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Metabolome adjustments in ectomycorrhizal Populus × canescens associated with strong promotion of plant growth by Paxillus involutus despite a very low root colonization rate.

Authors
  • Szuba, Agnieszka1
  • Marczak, Łukasz2
  • Ratajczak, Izabela3
  • 1 Institute of Dendrology, Polish Academy of Sciences, Parkowa 5, PL-62035 Kórnik, Poland. , (Poland)
  • 2 Institute of Bioorganic Chemistry, Polish Academy of Sciences, Z. Noskowskiego 12/14 PL-61704 Poznań, Poland. , (Poland)
  • 3 Department of Chemistry, Poznań University of Life Sciences, Wojska Polskiego 75, PL-60625 Poznan, Poland. , (Poland)
Type
Published Article
Journal
Tree Physiology
Publisher
Oxford University Press
Publication Date
Dec 05, 2020
Volume
40
Issue
12
Pages
1726–1743
Identifiers
DOI: 10.1093/treephys/tpaa100
PMID: 32761190
Source
Medline
Keywords
Language
English
License
Unknown

Abstract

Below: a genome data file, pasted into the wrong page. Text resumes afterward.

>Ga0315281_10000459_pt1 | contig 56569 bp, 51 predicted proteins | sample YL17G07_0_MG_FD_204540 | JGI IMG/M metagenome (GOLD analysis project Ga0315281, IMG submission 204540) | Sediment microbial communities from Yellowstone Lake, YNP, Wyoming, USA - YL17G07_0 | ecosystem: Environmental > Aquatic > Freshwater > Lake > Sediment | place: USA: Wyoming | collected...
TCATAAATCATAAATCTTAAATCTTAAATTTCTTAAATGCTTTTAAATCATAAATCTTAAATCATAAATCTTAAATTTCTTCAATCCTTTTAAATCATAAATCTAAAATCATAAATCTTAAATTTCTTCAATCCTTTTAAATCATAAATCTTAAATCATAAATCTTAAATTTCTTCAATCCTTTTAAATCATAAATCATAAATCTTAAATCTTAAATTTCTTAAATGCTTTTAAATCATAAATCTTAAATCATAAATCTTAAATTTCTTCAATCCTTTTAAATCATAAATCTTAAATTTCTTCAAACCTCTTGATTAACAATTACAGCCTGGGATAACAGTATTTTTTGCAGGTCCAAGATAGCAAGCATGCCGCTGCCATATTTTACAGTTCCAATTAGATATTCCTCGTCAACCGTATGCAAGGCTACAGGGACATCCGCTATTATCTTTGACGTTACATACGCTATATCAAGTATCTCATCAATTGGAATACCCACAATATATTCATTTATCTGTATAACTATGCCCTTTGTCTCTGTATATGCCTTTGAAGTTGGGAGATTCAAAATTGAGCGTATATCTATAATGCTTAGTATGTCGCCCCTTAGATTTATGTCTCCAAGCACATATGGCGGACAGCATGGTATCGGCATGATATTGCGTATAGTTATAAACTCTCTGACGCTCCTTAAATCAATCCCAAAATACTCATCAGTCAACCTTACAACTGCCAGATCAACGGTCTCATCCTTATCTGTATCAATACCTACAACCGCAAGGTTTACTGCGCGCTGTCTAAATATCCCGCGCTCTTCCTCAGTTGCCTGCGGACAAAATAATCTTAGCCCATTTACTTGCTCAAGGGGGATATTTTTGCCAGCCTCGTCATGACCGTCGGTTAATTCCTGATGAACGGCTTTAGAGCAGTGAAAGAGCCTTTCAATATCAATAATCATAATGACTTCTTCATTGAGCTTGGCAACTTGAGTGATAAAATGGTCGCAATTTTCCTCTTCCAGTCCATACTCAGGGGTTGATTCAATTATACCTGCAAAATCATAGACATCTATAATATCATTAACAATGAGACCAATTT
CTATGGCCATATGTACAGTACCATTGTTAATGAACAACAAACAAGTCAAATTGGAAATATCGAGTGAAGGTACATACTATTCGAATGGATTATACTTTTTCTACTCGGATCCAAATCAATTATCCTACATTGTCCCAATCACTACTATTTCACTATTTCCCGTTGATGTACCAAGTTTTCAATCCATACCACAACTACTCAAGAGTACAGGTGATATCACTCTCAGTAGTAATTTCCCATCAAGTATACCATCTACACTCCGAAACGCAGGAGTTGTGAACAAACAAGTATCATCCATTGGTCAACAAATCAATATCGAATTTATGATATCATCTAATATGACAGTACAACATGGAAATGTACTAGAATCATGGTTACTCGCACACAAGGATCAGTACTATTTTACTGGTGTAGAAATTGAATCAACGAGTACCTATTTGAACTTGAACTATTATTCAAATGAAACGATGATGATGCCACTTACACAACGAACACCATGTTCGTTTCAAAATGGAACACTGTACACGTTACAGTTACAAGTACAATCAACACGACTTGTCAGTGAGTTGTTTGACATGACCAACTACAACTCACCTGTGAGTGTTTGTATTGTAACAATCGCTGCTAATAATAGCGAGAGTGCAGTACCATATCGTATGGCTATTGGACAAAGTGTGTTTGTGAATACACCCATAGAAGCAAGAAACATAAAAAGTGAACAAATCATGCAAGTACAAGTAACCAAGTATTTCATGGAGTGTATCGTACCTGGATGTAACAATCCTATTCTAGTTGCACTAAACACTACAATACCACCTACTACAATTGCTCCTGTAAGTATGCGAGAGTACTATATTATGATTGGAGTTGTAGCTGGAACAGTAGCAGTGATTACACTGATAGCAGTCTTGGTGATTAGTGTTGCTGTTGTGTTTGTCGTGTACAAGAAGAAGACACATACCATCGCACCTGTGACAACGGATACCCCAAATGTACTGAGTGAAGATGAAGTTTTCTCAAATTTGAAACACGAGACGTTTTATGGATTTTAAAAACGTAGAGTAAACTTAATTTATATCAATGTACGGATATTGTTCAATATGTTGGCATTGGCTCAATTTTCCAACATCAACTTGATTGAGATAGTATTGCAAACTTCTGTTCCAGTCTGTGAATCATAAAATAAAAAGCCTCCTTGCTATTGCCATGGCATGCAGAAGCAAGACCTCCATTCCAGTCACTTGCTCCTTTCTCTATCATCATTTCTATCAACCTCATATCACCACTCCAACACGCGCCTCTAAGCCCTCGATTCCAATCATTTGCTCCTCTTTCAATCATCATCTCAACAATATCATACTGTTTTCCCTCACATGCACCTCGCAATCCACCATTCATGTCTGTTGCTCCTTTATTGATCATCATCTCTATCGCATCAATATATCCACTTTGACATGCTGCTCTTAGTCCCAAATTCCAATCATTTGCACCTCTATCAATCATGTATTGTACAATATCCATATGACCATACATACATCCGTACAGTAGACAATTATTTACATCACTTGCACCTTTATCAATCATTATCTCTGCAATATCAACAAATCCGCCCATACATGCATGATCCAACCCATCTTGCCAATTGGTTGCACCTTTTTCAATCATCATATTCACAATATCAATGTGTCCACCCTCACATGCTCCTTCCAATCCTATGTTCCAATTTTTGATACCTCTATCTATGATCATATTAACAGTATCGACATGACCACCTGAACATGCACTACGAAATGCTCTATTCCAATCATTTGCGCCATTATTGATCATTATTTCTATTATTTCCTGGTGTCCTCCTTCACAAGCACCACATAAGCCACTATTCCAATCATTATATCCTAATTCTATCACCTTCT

It is believed that resource exchange, which is responsible for intensified growth of ectomycorrhizal plants, occurs in the fungus-plant interface. However, increasing evidence indicates that such intensified plant growth, especially root growth promotion, may be independent of root colonization. Nevertheless, the molecular adjustments in low-colonized plants remain poorly understood. Here, we analysed the metabolome of Populus × canescens microcuttings characterized by significantly increased growth triggered by inoculation with Paxillus involutus, which successfully colonized only 2.1 ± 0.3% of root tips. High-throughput metabolomic analyses of leaves, stems and roots of Populus × canescens microcuttings supplemented with leaf proteome data were performed to determine ectomycorrhiza-triggered changes in N-, P- and C-compounds. The molecular adjustments were relatively low in low-colonized (M) plants. Nevertheless, the levels of foliar phenolic compounds were significantly increased in M plants. Increases of total soluble carbohydrates, starch as well as P concentrations were also observed in M leaves along with the increased abundance of the majority of glycerophosphocholines detected in M roots. However, compared with the leaves of the non-inoculated controls, M leaves presented lower concentrations of both N and most photosynthesis-related proteins and all individual mono- and disaccharides. In M stems, only a few compounds with different abundances were detected, including a decrease in carbohydrates, which was also detected in M roots. Thus, these results suggest that the growth improvement of low-colonized poplar trees is independent of an increased photosynthesis rate, massively increased resource (C:N) exchange and delivery of most nutrients to leaves. The mechanism responsible for poplar growth promotion remains unknown but may be related to increased P uptake, subtle leaf pigment changes, the abundance of certain photosynthetic proteins, slight increases in stem and root amino acid levels and the increase in flavonoids (increasing the antioxidant capacity in poplar), all of which improve the fitness of low-colonized poplars. © The Author(s) 2020. Published by Oxford University Press. All rights reserved. For permissions, please e-mail: [email protected]

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